Having a pet in video game form has become all the rage. Since Nintendo unleashed Nintendogs everyone and his dog (excuse the pun) wants in on the action, so it's no surprise that the legendary Sims series wants in. The Sims 2 Pets on PlayStation 2 and GameCube plays like last year's The Sims 2, but adds pets into the mix and features some nice AI improvements that help improve the overall console Sims experience.
If you've played a console version of The Sims before, you'll know what to expect. It's all about achieving life goals, whether that be a long-term thing like getting a good job, or something very much in the present, like simply eating some food to ease hunger. As the title of this game suggests, pets are now part of the family, and each is treated like a Sim, albeit a rather limited one that can't get a job and needs constant looking after.
The variety of pets on offer is really the game's biggest weakness. Given that pets are the focus of the game, a selection that's limited to dogs, cats and fish is rather disappointing. The fish are kind of worthless as they just sit in a fish tank, so that really only leaves you with dogs and cats. You can create your animal from a number of different breeds and there are numerous appearance criteria that you can tweak to give your pet an individual look - including, if you're one of those cruel people, pet clothes.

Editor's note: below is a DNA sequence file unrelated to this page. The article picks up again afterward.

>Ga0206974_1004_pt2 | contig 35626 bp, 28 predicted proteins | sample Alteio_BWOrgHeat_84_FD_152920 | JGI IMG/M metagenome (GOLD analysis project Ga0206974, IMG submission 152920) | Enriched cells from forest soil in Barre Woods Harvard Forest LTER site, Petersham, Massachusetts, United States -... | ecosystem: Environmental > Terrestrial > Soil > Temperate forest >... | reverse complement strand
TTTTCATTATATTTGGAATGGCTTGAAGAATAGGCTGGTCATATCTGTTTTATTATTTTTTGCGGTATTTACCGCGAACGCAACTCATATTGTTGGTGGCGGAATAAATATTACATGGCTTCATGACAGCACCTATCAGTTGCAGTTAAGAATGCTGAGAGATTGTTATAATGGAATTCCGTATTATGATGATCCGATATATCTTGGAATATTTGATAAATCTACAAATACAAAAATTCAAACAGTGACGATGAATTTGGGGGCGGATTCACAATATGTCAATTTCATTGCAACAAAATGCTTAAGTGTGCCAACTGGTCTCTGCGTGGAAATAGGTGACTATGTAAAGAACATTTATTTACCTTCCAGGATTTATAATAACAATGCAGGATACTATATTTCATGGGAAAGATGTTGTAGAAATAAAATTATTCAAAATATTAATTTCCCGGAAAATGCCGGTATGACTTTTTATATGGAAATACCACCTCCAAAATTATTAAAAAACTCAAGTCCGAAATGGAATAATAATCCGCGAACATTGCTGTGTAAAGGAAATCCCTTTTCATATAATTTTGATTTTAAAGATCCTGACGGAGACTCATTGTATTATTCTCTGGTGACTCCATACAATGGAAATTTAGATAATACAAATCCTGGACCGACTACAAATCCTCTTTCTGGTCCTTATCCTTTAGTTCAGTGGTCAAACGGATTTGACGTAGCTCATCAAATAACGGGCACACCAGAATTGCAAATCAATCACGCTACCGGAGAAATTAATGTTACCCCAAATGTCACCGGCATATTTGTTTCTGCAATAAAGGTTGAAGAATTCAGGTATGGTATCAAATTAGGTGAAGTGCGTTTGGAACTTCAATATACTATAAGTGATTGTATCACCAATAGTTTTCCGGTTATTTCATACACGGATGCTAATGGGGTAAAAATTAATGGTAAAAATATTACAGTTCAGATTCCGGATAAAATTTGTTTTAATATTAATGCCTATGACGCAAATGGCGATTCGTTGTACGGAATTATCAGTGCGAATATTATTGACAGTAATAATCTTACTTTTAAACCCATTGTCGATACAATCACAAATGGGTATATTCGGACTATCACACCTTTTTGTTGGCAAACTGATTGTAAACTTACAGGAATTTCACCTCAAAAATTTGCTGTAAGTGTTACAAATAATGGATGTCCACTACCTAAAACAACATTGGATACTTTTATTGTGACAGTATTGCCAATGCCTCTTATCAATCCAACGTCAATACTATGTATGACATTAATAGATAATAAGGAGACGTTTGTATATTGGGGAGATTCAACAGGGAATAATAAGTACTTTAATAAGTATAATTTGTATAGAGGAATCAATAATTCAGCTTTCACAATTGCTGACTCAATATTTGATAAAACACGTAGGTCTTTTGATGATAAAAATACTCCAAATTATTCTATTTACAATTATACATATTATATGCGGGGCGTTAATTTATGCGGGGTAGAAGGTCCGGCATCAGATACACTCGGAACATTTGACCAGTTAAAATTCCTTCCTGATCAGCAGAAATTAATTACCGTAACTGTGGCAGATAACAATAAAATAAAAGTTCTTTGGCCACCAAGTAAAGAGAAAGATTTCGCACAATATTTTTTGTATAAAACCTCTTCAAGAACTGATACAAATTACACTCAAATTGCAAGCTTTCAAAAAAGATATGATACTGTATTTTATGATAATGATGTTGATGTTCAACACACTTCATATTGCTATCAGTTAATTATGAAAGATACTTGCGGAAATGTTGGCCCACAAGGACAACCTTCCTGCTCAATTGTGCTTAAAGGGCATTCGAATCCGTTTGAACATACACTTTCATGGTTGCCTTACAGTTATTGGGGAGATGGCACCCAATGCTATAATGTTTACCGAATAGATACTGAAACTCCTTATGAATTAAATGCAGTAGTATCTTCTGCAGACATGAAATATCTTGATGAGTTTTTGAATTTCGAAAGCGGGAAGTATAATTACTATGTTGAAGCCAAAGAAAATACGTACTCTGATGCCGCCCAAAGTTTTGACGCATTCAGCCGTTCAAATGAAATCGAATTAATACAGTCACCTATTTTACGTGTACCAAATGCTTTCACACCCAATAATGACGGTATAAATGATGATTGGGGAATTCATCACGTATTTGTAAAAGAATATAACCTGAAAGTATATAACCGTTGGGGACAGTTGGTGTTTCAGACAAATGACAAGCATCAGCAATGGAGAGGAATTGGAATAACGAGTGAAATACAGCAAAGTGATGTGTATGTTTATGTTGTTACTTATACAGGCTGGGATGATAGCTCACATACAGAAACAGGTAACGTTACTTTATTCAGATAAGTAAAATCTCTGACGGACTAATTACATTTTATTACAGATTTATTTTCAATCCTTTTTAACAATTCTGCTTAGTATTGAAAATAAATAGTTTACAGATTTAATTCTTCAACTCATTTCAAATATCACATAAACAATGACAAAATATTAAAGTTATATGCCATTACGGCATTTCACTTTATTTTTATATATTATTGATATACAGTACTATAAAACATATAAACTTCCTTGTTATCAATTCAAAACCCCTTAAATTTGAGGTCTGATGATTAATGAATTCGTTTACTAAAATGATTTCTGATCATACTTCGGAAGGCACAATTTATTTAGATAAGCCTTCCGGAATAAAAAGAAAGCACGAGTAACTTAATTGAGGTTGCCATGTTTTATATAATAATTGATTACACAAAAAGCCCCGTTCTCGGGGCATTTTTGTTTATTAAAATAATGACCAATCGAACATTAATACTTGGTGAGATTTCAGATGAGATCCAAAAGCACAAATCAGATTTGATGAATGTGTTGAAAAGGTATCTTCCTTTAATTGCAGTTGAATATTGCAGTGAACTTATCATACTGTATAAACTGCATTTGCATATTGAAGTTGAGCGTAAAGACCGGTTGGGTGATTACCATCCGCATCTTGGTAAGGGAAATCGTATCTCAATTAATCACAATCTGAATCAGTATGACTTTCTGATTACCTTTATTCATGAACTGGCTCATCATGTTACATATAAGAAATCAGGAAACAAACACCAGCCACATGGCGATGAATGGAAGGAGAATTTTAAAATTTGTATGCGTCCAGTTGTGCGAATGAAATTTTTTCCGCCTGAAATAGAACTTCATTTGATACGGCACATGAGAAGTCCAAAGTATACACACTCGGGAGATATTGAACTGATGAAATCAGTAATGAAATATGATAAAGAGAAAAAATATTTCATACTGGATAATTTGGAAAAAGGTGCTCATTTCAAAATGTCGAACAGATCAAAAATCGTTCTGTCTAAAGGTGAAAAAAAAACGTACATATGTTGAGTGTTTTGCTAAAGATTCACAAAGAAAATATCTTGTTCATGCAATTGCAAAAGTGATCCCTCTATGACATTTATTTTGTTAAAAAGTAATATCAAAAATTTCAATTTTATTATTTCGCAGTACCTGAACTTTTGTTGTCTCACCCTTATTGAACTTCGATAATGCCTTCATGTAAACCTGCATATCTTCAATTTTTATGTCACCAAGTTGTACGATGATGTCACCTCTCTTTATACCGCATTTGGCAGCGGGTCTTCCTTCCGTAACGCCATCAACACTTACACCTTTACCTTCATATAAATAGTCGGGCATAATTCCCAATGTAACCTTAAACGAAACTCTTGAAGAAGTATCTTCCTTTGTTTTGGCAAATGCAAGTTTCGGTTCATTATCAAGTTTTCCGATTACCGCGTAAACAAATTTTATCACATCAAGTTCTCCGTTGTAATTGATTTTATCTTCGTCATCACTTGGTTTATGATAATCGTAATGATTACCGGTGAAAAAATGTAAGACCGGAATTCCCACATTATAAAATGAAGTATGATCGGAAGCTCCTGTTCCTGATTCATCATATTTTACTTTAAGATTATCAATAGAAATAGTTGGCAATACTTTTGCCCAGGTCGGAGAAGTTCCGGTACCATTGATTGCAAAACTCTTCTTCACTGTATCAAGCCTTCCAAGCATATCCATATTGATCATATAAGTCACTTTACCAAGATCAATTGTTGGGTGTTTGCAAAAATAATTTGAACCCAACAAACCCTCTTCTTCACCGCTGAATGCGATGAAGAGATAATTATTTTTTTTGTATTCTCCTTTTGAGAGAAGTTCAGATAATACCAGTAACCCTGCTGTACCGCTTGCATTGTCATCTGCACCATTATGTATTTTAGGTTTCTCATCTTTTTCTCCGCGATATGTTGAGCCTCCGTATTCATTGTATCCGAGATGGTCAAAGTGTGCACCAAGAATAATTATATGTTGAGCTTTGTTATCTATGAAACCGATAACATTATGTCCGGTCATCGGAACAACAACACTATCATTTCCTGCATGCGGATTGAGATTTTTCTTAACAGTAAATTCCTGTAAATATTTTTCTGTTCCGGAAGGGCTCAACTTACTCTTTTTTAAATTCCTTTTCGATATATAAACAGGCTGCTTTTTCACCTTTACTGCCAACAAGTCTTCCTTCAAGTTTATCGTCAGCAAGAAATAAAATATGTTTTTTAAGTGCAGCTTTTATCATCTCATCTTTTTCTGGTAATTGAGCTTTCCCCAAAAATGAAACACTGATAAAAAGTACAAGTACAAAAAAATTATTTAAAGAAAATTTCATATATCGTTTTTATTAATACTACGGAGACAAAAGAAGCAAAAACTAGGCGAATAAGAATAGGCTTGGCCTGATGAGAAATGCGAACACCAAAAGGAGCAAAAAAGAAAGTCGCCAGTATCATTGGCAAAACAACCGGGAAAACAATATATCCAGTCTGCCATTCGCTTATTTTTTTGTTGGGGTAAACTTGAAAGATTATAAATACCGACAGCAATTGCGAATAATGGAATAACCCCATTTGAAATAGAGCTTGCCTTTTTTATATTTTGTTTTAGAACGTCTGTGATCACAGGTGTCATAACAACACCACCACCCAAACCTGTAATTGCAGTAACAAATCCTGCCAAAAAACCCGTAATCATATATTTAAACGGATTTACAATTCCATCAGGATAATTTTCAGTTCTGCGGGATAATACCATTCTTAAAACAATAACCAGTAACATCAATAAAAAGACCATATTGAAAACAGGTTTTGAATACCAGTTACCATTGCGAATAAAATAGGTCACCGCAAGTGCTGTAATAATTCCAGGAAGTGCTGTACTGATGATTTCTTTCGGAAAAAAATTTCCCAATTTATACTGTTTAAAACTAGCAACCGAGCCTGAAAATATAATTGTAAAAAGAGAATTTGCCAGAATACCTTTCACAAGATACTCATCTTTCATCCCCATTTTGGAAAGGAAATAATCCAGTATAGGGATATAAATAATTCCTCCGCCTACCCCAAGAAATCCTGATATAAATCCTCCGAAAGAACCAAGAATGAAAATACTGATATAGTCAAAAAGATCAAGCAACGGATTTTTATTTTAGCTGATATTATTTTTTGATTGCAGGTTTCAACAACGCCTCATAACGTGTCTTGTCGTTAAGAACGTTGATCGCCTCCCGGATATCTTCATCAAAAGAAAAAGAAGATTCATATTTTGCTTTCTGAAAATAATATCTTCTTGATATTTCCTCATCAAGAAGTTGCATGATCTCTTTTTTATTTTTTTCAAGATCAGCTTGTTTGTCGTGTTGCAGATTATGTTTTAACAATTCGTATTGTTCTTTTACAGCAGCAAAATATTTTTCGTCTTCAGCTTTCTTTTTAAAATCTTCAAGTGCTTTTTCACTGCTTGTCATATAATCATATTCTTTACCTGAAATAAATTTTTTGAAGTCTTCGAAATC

How your pet looks is just one portion of it though; how it behaves is the key. As in real life, how you treat your pet during its early years will shape its personality. This is important as a bad pet isn't ideal to have around the house and it's not likely to get on well with other pets down the park, especially if you make it into a psychotic maniac. It's very tricky to train your pet though, as it takes constant attention, so if your Sims have jobs it means less time for little poochy.
Actions need to be carried out as soon as you see your little darling doing something naughty, in order to hammer home that destroying the house isn't good. Each time this happens you need to go through a rather long disciplining process, and it takes a really long time before the bad behaviour trait is trained out of your pet. You could alternatively encourage bad behaviour, but that might not meet your Sim's social needs.
Focussing on people and character interaction is also possible, and this area has been improved over the previous console version of The Sims 2 thanks to improved artificial intelligence. You only get a single neighbourhood and downtown area to play in, but it's no different to previous console Sims 2 games, so shouldn't come as a huge surprise to anyone. Various bonus items can unlocked by spending pet points on toys for your pets, and these should keep fans occupied for a fair while.
The Sims 2 Pets isn't anything more than The Sims 2 on consoles with pets. It feels like an expansion pack, and if that's what you want, you won't be disappointed. Overall gameplay improvements make Pets a better game than Sims 2 on consoles was last year, and animal lovers will no doubt spend hours creating their ultimate cat or dog, complete with embarrassing clothes and lovable personality.
VideoGamer.com Score7 Score out of 10
- Pets are fun
- Improves on last year's console game
- Visually it's nothing special
- Training takes a lot of time